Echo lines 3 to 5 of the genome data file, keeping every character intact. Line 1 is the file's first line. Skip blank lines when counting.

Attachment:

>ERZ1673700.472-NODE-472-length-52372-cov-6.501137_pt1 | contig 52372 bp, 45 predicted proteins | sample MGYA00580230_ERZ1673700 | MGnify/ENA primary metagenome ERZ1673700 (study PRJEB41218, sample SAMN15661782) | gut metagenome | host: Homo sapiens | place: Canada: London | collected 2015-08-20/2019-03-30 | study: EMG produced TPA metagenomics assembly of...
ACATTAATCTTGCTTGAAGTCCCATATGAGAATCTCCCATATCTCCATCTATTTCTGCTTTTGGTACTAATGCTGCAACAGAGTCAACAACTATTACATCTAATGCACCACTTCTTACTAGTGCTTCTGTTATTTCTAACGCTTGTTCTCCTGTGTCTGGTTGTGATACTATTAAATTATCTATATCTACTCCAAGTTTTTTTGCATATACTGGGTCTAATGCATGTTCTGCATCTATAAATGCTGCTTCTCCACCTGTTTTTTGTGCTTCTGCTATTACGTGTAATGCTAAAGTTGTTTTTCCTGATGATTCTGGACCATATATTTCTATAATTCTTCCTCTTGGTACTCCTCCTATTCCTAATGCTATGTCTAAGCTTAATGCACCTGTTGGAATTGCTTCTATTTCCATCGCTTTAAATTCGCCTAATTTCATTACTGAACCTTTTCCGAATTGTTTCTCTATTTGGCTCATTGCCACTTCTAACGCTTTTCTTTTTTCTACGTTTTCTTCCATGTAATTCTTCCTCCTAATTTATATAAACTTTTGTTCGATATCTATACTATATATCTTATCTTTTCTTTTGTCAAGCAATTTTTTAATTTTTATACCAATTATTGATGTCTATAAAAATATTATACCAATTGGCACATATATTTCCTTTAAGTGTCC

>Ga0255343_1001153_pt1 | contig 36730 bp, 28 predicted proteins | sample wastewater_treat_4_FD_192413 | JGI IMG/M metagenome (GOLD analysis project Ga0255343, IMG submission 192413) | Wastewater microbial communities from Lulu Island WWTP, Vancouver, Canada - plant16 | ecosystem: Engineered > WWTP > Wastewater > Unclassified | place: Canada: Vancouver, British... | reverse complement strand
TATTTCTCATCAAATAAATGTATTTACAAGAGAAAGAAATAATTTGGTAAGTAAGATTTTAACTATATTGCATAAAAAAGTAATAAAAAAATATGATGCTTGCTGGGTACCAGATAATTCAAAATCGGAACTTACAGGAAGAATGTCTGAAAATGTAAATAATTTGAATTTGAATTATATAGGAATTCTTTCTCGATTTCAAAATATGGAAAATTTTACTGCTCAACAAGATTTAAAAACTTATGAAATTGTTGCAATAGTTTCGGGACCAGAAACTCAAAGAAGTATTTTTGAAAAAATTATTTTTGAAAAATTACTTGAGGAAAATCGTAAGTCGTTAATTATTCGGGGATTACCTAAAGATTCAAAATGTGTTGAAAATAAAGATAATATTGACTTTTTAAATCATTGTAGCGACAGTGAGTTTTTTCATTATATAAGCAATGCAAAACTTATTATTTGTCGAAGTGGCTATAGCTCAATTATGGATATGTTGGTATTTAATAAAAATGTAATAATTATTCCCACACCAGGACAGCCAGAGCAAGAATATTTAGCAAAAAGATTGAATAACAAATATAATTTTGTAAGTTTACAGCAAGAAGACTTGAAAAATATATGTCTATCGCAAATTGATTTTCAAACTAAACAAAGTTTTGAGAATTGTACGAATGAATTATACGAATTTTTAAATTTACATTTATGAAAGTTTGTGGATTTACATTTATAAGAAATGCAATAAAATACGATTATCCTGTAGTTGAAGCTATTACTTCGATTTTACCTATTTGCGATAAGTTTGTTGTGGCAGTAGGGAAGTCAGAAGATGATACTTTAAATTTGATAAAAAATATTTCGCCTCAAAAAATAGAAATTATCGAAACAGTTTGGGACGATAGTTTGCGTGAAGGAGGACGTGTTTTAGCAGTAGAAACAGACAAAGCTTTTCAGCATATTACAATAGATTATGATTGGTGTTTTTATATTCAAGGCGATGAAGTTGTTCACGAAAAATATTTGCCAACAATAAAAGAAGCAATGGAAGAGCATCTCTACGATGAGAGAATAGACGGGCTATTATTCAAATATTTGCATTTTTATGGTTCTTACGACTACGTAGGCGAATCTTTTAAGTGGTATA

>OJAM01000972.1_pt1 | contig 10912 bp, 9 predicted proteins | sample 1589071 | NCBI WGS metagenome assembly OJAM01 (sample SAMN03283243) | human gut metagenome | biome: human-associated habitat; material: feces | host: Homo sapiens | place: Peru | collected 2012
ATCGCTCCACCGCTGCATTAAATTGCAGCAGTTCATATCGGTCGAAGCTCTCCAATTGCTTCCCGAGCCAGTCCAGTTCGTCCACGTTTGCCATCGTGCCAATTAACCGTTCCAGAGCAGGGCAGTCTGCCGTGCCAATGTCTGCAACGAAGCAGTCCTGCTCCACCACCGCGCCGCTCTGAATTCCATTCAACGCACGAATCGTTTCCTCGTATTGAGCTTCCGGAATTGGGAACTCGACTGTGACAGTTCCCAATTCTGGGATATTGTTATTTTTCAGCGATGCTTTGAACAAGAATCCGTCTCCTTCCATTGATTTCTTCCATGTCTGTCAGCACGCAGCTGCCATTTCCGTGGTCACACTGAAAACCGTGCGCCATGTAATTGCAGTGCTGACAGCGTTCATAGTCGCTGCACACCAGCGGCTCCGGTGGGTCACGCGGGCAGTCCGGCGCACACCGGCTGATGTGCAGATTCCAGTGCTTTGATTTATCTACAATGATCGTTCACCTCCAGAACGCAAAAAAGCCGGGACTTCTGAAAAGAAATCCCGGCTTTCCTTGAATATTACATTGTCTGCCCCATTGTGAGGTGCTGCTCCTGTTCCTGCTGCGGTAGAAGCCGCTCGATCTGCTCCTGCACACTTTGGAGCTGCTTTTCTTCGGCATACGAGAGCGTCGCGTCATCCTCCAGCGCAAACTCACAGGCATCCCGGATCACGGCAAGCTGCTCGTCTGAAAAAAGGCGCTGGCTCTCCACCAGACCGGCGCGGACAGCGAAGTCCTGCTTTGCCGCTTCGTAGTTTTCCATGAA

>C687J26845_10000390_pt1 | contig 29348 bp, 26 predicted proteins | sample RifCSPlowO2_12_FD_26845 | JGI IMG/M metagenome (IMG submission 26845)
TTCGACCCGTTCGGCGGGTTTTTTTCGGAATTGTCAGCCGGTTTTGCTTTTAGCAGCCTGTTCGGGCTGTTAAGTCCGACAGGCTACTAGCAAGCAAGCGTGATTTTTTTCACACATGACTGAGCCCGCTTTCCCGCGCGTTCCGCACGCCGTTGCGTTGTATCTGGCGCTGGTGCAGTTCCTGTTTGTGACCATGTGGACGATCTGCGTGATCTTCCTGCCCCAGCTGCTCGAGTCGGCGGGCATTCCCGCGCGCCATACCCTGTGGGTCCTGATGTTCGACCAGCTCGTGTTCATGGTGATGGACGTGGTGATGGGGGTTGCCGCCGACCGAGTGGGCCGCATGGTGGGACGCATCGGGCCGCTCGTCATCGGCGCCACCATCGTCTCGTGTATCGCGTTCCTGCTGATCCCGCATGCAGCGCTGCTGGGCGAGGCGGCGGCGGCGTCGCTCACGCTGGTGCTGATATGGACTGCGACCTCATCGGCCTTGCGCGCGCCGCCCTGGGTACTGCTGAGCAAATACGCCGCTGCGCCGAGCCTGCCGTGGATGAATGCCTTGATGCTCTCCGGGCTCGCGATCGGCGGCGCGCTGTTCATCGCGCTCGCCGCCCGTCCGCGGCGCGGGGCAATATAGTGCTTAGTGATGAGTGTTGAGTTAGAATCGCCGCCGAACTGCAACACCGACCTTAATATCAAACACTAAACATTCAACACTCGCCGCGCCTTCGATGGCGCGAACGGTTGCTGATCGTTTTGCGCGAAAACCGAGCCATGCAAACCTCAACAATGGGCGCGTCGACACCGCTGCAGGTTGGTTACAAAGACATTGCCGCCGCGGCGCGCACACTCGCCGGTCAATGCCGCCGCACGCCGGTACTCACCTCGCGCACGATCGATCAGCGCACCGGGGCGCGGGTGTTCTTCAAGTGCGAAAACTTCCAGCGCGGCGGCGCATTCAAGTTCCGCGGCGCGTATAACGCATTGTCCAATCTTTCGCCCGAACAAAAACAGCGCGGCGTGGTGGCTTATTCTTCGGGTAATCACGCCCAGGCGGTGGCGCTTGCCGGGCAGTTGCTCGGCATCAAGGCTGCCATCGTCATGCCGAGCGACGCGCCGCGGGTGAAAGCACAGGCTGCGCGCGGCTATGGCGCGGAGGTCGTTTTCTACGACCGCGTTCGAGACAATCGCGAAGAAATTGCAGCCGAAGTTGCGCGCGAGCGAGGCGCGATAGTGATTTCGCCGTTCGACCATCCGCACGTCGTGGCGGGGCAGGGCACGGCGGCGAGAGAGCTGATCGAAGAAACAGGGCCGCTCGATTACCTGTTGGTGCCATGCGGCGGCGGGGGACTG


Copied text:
>Ga0255343_1001153_pt1 | contig 36730 bp, 28 predicted proteins | sample wastewater_treat_4_FD_192413 | JGI IMG/M metagenome (GOLD analysis project Ga0255343, IMG submission 192413) | Wastewater microbial communities from Lulu Island WWTP, Vancouver, Canada - plant16 | ecosystem: Engineered > WWTP > Wastewater > Unclassified | place: Canada: Vancouver, British... | reverse complement strand
TATTTCTCATCAAATAAATGTATTTACAAGAGAAAGAAATAATTTGGTAAGTAAGATTTTAACTATATTGCATAAAAAAGTAATAAAAAAATATGATGCTTGCTGGGTACCAGATAATTCAAAATCGGAACTTACAGGAAGAATGTCTGAAAATGTAAATAATTTGAATTTGAATTATATAGGAATTCTTTCTCGATTTCAAAATATGGAAAATTTTACTGCTCAACAAGATTTAAAAACTTATGAAATTGTTGCAATAGTTTCGGGACCAGAAACTCAAAGAAGTATTTTTGAAAAAATTATTTTTGAAAAATTACTTGAGGAAAATCGTAAGTCGTTAATTATTCGGGGATTACCTAAAGATTCAAAATGTGTTGAAAATAAAGATAATATTGACTTTTTAAATCATTGTAGCGACAGTGAGTTTTTTCATTATATAAGCAATGCAAAACTTATTATTTGTCGAAGTGGCTATAGCTCAATTATGGATATGTTGGTATTTAATAAAAATGTAATAATTATTCCCACACCAGGACAGCCAGAGCAAGAATATTTAGCAAAAAGATTGAATAACAAATATAATTTTGTAAGTTTACAGCAAGAAGACTTGAAAAATATATGTCTATCGCAAATTGATTTTCAAACTAAACAAAGTTTTGAGAATTGTACGAATGAATTATACGAATTTTTAAATTTACATTTATGAAAGTTTGTGGATTTACATTTATAAGAAATGCAATAAAATACGATTATCCTGTAGTTGAAGCTATTACTTCGATTTTACCTATTTGCGATAAGTTTGTTGTGGCAGTAGGGAAGTCAGAAGATGATACTTTAAATTTGATAAAAAATATTTCGCCTCAAAAAATAGAAATTATCGAAACAGTTTGGGACGATAGTTTGCGTGAAGGAGGACGTGTTTTAGCAGTAGAAACAGACAAAGCTTTTCAGCATATTACAATAGATTATGATTGGTGTTTTTATATTCAAGGCGATGAAGTTGTTCACGAAAAATATTTGCCAACAATAAAAGAAGCAATGGAAGAGCATCTCTACGATGAGAGAATAGACGGGCTATTATTCAAATATTTGCATTTTTATGGTTCTTACGACTACGTAGGCGAATCTTTTAAGTGGTATA

>OJAM01000972.1_pt1 | contig 10912 bp, 9 predicted proteins | sample 1589071 | NCBI WGS metagenome assembly OJAM01 (sample SAMN03283243) | human gut metagenome | biome: human-associated habitat; material: feces | host: Homo sapiens | place: Peru | collected 2012